Two Roads Diverged on First Mountain
by Christine Adams Beckett
Yogi Berra is arguably the most famous resident of our fair township. A former Yankee and baseball legend, he is a fifteen-time All Star, winning the American League MVP three times, in 1951, 54 and 55, playing in no fewer than 14 World Series and holding numerous World Series records, including most games by a catcher (63), hits (71) and times on a winning team (10). (For more please see: http://www.yogiberra.com/about.html).
Here in Montclair, he is best known as an outstanding citizen with a love for his adopted hometown, founder of the Yogi Berra Museum and Learning Center on the campus of Montclair State University, and a supporter of almost every imaginable civic organization. He donates his autographed baseballs to charity auctions all over town, he patiently and with good humor poses for photos with fans in Watchung Plaza, and can be found chatting with admirers at a New Jersey Jackals minor league game.
While his civic example is shining, it is his sayings — the Yogi-isms — that get us smiling and, yes, pondering. Strangely profound in their nonsensical structure, they are perfectly fitting for a Jersey boy who may now be best known as a dispenser of humorous philosophical nuggets without airs or self-consciousness. These aphorisms may be construed as a malapropism, but upon further consideration, appear to be snippets of truth in a crazy world. “If the world was perfect, It wouldn’t be,” said Yogi, reminiscent of a Nietschean paradox. One must understand the bad aspects of life to appreciate the good ones. He’s brilliant in his nonsensical statements. Yogi-isms are, perhaps uncosciously, illuminating. Billy Crystal remarked “the core of it is the truth. The core of it is a convoluted image that becomes very pristine when you look at it.”
Perhaps Yogi’s most famous quote is his ridiculously perfect, “If you see a fork in the road, take it.” According to the January 17, 2013 issue of The Montclair Times, Yogi gave these directions to his childhood pal and fellow ball player Joe Garagiola about 30 years ago. This famous snippet, which has passed into Americana, has been now further immortalized by our own fair town in a street sign. This week, Township Councilman-at-large Rich McMahon, a Montclair lifer along with his own boyhood pals, Yogi’s sons and fellow Montclair lifers Larry and Dale Berra, honored our hamlet’s quirky claim to fame by designing a street sign transforming the literal fork in the road, the same fork that has been lent to dubs, graduation speeches and quips these last three decades, to a literal fork in an actual road. The sign marks the divide where Edgewood Terrace meets Edgewood Road on the east face of FIrst Mountain amidst beautiful, but not overly-fussy, homes nestled in the hillside with breathtaking views of the Gotham skyline. Going to the right will be a shorter trip; turning to the left might lead to a prettier view of that aforementioned skyline. But either route leads … to Yogi’s house.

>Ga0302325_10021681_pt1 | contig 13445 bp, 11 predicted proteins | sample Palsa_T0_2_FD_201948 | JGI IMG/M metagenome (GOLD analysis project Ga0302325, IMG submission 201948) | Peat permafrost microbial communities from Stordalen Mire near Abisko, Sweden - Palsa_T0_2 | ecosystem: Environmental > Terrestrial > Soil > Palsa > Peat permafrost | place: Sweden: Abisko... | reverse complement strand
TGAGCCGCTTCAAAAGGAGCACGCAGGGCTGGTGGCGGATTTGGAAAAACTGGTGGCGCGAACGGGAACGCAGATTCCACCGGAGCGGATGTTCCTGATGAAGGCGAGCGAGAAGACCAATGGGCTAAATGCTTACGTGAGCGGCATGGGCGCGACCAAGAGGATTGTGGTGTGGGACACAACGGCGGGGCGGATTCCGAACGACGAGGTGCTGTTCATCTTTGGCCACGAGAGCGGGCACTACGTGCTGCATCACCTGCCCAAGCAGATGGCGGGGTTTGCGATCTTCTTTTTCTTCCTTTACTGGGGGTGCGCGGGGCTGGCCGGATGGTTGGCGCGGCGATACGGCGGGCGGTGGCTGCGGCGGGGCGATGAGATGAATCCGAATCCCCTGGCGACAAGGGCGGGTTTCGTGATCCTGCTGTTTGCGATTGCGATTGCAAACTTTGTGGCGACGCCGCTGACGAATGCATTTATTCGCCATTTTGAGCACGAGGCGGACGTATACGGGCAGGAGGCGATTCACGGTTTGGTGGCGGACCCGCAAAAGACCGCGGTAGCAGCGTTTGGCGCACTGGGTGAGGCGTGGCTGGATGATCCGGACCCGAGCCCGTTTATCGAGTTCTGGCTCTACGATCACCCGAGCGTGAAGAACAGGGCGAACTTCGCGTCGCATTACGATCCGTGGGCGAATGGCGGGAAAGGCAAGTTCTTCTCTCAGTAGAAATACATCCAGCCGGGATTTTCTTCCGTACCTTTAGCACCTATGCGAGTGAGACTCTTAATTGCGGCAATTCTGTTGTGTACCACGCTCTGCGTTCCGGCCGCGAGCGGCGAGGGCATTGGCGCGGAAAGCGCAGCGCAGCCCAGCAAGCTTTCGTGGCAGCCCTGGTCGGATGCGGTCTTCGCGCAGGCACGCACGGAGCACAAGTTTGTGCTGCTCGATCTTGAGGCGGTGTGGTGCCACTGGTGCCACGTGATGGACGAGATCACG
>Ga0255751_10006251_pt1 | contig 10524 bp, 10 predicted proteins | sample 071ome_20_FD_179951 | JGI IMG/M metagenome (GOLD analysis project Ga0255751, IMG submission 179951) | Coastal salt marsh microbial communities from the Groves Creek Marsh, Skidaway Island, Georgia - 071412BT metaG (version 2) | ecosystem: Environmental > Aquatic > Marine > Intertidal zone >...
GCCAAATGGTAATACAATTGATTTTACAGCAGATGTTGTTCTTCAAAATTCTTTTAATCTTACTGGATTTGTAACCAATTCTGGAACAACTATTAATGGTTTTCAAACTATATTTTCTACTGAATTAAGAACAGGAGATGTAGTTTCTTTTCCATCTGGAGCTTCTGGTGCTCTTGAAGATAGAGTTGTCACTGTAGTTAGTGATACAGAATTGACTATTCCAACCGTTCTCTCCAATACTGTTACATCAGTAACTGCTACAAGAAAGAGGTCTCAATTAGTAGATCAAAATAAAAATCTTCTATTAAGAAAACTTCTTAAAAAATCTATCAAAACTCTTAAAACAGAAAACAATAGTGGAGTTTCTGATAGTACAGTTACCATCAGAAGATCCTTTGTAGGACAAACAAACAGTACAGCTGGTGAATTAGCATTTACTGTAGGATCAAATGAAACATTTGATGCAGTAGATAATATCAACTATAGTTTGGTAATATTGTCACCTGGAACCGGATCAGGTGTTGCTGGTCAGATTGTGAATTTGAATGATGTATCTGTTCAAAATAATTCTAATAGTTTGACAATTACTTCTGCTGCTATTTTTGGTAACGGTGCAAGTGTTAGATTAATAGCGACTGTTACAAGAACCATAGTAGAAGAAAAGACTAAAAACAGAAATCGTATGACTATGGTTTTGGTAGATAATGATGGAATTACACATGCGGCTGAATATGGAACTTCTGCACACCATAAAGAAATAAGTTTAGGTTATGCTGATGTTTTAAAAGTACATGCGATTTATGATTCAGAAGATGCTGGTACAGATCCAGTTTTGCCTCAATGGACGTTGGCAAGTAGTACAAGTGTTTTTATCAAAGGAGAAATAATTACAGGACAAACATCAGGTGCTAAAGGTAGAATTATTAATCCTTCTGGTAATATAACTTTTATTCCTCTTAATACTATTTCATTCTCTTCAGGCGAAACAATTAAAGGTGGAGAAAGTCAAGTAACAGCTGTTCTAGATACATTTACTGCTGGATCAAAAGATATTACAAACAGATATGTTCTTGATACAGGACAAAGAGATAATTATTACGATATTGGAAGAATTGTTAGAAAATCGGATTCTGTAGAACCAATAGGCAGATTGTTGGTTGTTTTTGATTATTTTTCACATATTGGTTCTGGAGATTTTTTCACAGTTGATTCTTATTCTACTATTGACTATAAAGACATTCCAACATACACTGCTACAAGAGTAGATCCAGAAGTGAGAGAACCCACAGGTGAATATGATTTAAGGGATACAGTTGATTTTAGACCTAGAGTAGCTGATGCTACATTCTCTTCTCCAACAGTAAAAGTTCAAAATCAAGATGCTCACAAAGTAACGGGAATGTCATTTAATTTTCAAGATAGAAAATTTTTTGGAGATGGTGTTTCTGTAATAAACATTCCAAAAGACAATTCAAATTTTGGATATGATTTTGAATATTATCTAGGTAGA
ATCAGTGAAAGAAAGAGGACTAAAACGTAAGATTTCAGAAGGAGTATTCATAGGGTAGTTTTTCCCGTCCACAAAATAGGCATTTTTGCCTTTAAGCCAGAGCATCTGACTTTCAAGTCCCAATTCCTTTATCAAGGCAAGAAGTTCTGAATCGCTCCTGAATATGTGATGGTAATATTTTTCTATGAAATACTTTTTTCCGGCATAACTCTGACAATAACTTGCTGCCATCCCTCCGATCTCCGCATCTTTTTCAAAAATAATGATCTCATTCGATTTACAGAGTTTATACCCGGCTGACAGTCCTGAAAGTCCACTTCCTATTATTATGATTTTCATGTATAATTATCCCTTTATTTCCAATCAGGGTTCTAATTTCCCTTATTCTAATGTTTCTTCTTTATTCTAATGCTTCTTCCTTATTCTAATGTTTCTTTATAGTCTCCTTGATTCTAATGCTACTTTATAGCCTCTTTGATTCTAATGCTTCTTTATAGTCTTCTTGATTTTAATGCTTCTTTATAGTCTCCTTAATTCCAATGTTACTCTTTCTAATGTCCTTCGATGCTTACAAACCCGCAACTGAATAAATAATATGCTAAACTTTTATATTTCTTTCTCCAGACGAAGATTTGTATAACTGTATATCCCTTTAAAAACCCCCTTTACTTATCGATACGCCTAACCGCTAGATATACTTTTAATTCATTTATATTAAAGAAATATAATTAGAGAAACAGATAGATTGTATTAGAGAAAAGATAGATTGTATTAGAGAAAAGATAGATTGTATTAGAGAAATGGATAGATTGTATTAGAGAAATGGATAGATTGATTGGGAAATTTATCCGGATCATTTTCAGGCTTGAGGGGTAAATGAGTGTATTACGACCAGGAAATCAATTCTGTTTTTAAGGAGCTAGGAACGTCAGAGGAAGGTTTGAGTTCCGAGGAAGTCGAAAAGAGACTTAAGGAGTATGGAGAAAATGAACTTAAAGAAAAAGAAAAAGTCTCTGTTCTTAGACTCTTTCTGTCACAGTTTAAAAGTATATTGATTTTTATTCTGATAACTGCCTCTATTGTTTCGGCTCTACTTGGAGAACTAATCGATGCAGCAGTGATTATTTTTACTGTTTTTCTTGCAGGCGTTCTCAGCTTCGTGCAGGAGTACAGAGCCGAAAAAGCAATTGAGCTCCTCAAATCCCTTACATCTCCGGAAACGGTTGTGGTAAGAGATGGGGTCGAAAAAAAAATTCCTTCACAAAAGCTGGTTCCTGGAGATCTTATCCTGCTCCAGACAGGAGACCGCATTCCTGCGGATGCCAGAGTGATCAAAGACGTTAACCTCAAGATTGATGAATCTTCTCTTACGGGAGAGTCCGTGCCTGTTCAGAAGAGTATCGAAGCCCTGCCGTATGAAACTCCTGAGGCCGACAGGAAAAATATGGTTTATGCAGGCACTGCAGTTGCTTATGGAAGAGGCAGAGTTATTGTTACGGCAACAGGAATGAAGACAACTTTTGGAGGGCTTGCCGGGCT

Our resourceful Superintendent of Public Works even made the sign himself, in Montclair’s own municipal repair shop. Rich and his pals Larry and Dale, along with Yogi’s grandchildren, were on hand for the unveiling, but Yogi and his wife Carmen stayed at home, “under the weather.” Although he appreciates being honored while still happily perched on the ledge of First Mountain, Yogi decided to sit this one out.
“If you don’t know where you are going, you will wind up somewhere else.”
Both quotes are rather reminiscent of Robert Frost, a thematic nod to The Road Not Taken, in a gum snapping kind of way, although the choices Frost presents, one imagines, do not lead to the same destination, or to Yogi’s house.
The Road Not Taken
Two roads diverged in a yellow wood,
And sorry I could not travel both
And be one traveler, long I stood
And looked down one as far as I could
To where it bent in the undergrowth;
Then took the other, as just as fair,
And having perhaps the better claim
Because it was grassy and wanted wear,
Though as for that the passing there
Had worn them really about the same,
And both that morning equally lay
In leaves no step had trodden black.
Oh, I marked the first for another day!
Yet knowing how way leads on to way
I doubted if I should ever come back.
I shall be telling this with a sigh
Somewhere ages and ages hence:
Two roads diverged in a wood, and I,
I took the one less traveled by,
And that has made all the difference.Robert Frost